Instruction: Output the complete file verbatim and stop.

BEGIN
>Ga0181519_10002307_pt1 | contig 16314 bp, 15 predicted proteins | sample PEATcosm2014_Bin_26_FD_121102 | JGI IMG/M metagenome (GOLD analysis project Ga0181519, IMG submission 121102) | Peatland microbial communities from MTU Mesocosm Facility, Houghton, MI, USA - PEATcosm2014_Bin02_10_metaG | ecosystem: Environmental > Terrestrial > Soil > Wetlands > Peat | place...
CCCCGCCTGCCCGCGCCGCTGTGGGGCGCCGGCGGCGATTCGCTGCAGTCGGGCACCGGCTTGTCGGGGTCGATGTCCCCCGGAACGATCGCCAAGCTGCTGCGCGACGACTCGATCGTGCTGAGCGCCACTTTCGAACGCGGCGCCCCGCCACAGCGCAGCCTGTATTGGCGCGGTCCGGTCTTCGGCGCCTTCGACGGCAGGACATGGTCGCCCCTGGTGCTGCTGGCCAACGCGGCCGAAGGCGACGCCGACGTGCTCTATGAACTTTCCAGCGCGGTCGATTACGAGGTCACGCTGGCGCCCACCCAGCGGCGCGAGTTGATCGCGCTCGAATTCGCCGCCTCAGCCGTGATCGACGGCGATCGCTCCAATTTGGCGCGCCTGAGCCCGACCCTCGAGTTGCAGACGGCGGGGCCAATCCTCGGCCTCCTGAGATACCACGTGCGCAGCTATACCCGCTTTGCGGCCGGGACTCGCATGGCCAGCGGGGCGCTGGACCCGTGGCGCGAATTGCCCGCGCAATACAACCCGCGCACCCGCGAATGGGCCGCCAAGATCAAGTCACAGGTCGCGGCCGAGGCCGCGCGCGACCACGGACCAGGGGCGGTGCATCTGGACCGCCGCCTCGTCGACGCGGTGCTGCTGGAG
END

>Ga0181519_10002307_pt1 | contig 16314 bp, 15 predicted proteins | sample PEATcosm2014_Bin_26_FD_121102 | JGI IMG/M metagenome (GOLD analysis project Ga0181519, IMG submission 121102) | Peatland microbial communities from MTU Mesocosm Facility, Houghton, MI, USA - PEATcosm2014_Bin02_10_metaG | ecosystem: Environmental > Terrestrial > Soil > Wetlands > Peat | place...
CCCCGCCTGCCCGCGCCGCTGTGGGGCGCCGGCGGCGATTCGCTGCAGTCGGGCACCGGCTTGTCGGGGTCGATGTCCCCCGGAACGATCGCCAAGCTGCTGCGCGACGACTCGATCGTGCTGAGCGCCACTTTCGAACGCGGCGCCCCGCCACAGCGCAGCCTGTATTGGCGCGGTCCGGTCTTCGGCGCCTTCGACGGCAGGACATGGTCGCCCCTGGTGCTGCTGGCCAACGCGGCCGAAGGCGACGCCGACGTGCTCTATGAACTTTCCAGCGCGGTCGATTACGAGGTCACGCTGGCGCCCACCCAGCGGCGCGAGTTGATCGCGCTCGAATTCGCCGCCTCAGCCGTGATCGACGGCGATCGCTCCAATTTGGCGCGCCTGAGCCCGACCCTCGAGTTGCAGACGGCGGGGCCAATCCTCGGCCTCCTGAGATACCACGTGCGCAGCTATACCCGCTTTGCGGCCGGGACTCGCATGGCCAGCGGGGCGCTGGACCCGTGGCGCGAATTGCCCGCGCAATACAACCCGCGCACCCGCGAATGGGCCGCCAAGATCAAGTCACAGGTCGCGGCCGAGGCCGCGCGCGACCACGGACCAGGGGCGGTGCATCTGGACCGCCGCCTCGTCGACGCGGTGCTGCTGGAG